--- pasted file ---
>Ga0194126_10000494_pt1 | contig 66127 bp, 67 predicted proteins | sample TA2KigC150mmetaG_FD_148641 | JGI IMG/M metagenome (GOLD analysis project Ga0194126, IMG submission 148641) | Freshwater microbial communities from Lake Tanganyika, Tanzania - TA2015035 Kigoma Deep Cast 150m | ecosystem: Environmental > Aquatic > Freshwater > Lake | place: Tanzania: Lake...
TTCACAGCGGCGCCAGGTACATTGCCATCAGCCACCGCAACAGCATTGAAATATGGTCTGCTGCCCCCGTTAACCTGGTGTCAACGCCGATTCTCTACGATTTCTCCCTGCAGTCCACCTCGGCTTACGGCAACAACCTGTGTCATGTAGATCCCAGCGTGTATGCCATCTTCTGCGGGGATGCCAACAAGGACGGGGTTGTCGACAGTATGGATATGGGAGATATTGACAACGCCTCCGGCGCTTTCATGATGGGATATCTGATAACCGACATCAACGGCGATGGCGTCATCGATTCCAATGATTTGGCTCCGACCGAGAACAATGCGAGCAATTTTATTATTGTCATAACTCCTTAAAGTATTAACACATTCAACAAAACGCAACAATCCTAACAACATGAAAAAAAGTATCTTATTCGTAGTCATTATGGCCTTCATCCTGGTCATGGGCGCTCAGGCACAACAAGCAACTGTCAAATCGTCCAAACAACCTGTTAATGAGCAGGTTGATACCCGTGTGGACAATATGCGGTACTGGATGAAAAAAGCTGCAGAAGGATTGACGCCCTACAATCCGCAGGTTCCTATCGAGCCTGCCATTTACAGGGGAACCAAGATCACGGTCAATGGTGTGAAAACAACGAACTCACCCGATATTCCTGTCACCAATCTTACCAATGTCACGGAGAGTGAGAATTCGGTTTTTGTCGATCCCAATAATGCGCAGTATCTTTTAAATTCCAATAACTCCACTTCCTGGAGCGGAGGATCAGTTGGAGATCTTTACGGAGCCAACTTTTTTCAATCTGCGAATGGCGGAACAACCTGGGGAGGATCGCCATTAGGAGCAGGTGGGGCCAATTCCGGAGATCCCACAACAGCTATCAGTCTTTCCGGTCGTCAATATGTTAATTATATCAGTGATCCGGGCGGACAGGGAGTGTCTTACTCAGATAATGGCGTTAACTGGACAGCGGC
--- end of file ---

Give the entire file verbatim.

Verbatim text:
>Ga0194126_10000494_pt1 | contig 66127 bp, 67 predicted proteins | sample TA2KigC150mmetaG_FD_148641 | JGI IMG/M metagenome (GOLD analysis project Ga0194126, IMG submission 148641) | Freshwater microbial communities from Lake Tanganyika, Tanzania - TA2015035 Kigoma Deep Cast 150m | ecosystem: Environmental > Aquatic > Freshwater > Lake | place: Tanzania: Lake...
TTCACAGCGGCGCCAGGTACATTGCCATCAGCCACCGCAACAGCATTGAAATATGGTCTGCTGCCCCCGTTAACCTGGTGTCAACGCCGATTCTCTACGATTTCTCCCTGCAGTCCACCTCGGCTTACGGCAACAACCTGTGTCATGTAGATCCCAGCGTGTATGCCATCTTCTGCGGGGATGCCAACAAGGACGGGGTTGTCGACAGTATGGATATGGGAGATATTGACAACGCCTCCGGCGCTTTCATGATGGGATATCTGATAACCGACATCAACGGCGATGGCGTCATCGATTCCAATGATTTGGCTCCGACCGAGAACAATGCGAGCAATTTTATTATTGTCATAACTCCTTAAAGTATTAACACATTCAACAAAACGCAACAATCCTAACAACATGAAAAAAAGTATCTTATTCGTAGTCATTATGGCCTTCATCCTGGTCATGGGCGCTCAGGCACAACAAGCAACTGTCAAATCGTCCAAACAACCTGTTAATGAGCAGGTTGATACCCGTGTGGACAATATGCGGTACTGGATGAAAAAAGCTGCAGAAGGATTGACGCCCTACAATCCGCAGGTTCCTATCGAGCCTGCCATTTACAGGGGAACCAAGATCACGGTCAATGGTGTGAAAACAACGAACTCACCCGATATTCCTGTCACCAATCTTACCAATGTCACGGAGAGTGAGAATTCGGTTTTTGTCGATCCCAATAATGCGCAGTATCTTTTAAATTCCAATAACTCCACTTCCTGGAGCGGAGGATCAGTTGGAGATCTTTACGGAGCCAACTTTTTTCAATCTGCGAATGGCGGAACAACCTGGGGAGGATCGCCATTAGGAGCAGGTGGGGCCAATTCCGGAGATCCCACAACAGCTATCAGTCTTTCCGGTCGTCAATATGTTAATTATATCAGTGATCCGGGCGGACAGGGAGTGTCTTACTCAGATAATGGCGTTAACTGGACAGCGGC